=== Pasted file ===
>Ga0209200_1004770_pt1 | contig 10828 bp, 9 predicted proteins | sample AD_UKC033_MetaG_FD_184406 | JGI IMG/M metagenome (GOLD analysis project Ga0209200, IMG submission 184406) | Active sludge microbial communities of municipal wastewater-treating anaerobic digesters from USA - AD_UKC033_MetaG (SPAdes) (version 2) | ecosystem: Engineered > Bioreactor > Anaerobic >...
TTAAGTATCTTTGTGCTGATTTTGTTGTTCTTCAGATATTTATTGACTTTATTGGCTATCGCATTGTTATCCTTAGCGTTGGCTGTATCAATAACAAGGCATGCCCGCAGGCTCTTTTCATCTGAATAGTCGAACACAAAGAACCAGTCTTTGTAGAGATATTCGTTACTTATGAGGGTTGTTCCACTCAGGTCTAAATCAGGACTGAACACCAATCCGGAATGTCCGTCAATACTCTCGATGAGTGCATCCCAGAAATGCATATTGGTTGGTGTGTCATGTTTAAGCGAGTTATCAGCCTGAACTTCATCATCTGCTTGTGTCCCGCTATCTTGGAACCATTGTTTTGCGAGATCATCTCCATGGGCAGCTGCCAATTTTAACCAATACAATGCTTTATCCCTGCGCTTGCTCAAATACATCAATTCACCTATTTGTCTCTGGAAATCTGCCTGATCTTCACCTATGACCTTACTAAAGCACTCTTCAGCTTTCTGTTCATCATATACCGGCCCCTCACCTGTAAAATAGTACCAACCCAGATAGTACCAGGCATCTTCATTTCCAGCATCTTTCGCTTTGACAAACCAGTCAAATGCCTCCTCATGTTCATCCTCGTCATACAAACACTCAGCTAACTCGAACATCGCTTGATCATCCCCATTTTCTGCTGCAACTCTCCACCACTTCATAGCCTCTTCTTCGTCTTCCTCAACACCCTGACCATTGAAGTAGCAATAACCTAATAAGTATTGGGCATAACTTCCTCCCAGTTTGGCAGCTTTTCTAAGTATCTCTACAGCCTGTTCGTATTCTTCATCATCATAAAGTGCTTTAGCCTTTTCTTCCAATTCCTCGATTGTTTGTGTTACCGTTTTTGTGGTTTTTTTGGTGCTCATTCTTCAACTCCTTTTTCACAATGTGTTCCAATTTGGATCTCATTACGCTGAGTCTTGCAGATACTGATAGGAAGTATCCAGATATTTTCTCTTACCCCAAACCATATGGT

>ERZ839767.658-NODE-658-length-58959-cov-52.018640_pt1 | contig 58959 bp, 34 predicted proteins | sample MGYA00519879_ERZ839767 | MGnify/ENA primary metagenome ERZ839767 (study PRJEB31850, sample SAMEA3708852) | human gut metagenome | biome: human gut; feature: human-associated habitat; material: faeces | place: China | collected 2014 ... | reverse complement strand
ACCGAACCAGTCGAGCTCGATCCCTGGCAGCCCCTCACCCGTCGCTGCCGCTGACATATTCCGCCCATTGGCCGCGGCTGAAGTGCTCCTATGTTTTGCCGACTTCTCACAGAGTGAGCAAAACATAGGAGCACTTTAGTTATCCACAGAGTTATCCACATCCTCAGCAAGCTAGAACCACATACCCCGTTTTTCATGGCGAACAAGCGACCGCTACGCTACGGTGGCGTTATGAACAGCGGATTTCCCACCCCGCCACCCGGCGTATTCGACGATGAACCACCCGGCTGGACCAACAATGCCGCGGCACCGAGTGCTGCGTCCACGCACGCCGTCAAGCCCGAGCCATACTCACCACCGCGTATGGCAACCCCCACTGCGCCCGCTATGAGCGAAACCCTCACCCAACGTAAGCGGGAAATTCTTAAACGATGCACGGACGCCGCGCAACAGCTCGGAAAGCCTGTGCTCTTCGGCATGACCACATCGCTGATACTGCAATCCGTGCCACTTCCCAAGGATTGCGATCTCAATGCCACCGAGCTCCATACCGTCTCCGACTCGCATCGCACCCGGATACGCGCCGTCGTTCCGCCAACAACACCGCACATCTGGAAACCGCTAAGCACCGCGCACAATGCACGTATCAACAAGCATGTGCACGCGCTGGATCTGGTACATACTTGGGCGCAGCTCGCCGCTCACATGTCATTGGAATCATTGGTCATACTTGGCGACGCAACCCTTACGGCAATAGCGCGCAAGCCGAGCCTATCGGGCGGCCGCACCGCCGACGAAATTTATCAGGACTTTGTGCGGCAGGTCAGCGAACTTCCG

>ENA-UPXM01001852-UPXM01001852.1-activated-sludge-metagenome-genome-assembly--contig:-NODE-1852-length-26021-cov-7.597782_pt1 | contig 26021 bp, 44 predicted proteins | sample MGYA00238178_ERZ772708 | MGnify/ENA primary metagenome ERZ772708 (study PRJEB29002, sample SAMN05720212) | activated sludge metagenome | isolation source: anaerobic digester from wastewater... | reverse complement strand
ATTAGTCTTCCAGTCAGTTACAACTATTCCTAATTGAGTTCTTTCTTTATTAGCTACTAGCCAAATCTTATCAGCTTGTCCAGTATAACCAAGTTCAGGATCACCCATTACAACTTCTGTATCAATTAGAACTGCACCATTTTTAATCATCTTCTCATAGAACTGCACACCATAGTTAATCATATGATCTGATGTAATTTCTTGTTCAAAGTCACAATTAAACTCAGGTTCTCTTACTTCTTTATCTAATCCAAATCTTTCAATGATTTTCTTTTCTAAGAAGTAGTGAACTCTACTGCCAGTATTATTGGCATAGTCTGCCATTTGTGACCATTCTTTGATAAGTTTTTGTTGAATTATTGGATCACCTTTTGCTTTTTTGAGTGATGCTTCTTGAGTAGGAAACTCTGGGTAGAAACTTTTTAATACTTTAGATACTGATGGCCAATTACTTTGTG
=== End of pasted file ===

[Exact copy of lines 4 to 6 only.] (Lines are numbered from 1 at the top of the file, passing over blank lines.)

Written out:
ACCGAACCAGTCGAGCTCGATCCCTGGCAGCCCCTCACCCGTCGCTGCCGCTGACATATTCCGCCCATTGGCCGCGGCTGAAGTGCTCCTATGTTTTGCCGACTTCTCACAGAGTGAGCAAAACATAGGAGCACTTTAGTTATCCACAGAGTTATCCACATCCTCAGCAAGCTAGAACCACATACCCCGTTTTTCATGGCGAACAAGCGACCGCTACGCTACGGTGGCGTTATGAACAGCGGATTTCCCACCCCGCCACCCGGCGTATTCGACGATGAACCACCCGGCTGGACCAACAATGCCGCGGCACCGAGTGCTGCGTCCACGCACGCCGTCAAGCCCGAGCCATACTCACCACCGCGTATGGCAACCCCCACTGCGCCCGCTATGAGCGAAACCCTCACCCAACGTAAGCGGGAAATTCTTAAACGATGCACGGACGCCGCGCAACAGCTCGGAAAGCCTGTGCTCTTCGGCATGACCACATCGCTGATACTGCAATCCGTGCCACTTCCCAAGGATTGCGATCTCAATGCCACCGAGCTCCATACCGTCTCCGACTCGCATCGCACCCGGATACGCGCCGTCGTTCCGCCAACAACACCGCACATCTGGAAACCGCTAAGCACCGCGCACAATGCACGTATCAACAAGCATGTGCACGCGCTGGATCTGGTACATACTTGGGCGCAGCTCGCCGCTCACATGTCATTGGAATCATTGGTCATACTTGGCGACGCAACCCTTACGGCAATAGCGCGCAAGCCGAGCCTATCGGGCGGCCGCACCGCCGACGAAATTTATCAGGACTTTGTGCGGCAGGTCAGCGAACTTCCG

>ENA-UPXM01001852-UPXM01001852.1-activated-sludge-metagenome-genome-assembly--contig:-NODE-1852-length-26021-cov-7.597782_pt1 | contig 26021 bp, 44 predicted proteins | sample MGYA00238178_ERZ772708 | MGnify/ENA primary metagenome ERZ772708 (study PRJEB29002, sample SAMN05720212) | activated sludge metagenome | isolation source: anaerobic digester from wastewater... | reverse complement strand
ATTAGTCTTCCAGTCAGTTACAACTATTCCTAATTGAGTTCTTTCTTTATTAGCTACTAGCCAAATCTTATCAGCTTGTCCAGTATAACCAAGTTCAGGATCACCCATTACAACTTCTGTATCAATTAGAACTGCACCATTTTTAATCATCTTCTCATAGAACTGCACACCATAGTTAATCATATGATCTGATGTAATTTCTTGTTCAAAGTCACAATTAAACTCAGGTTCTCTTACTTCTTTATCTAATCCAAATCTTTCAATGATTTTCTTTTCTAAGAAGTAGTGAACTCTACTGCCAGTATTATTGGCATAGTCTGCCATTTGTGACCATTCTTTGATAAGTTTTTGTTGAATTATTGGATCACCTTTTGCTTTTTTGAGTGATGCTTCTTGAGTAGGAAACTCTGGGTAGAAACTTTTTAATACTTTAGATACTGATGGCCAATTACTTTGTG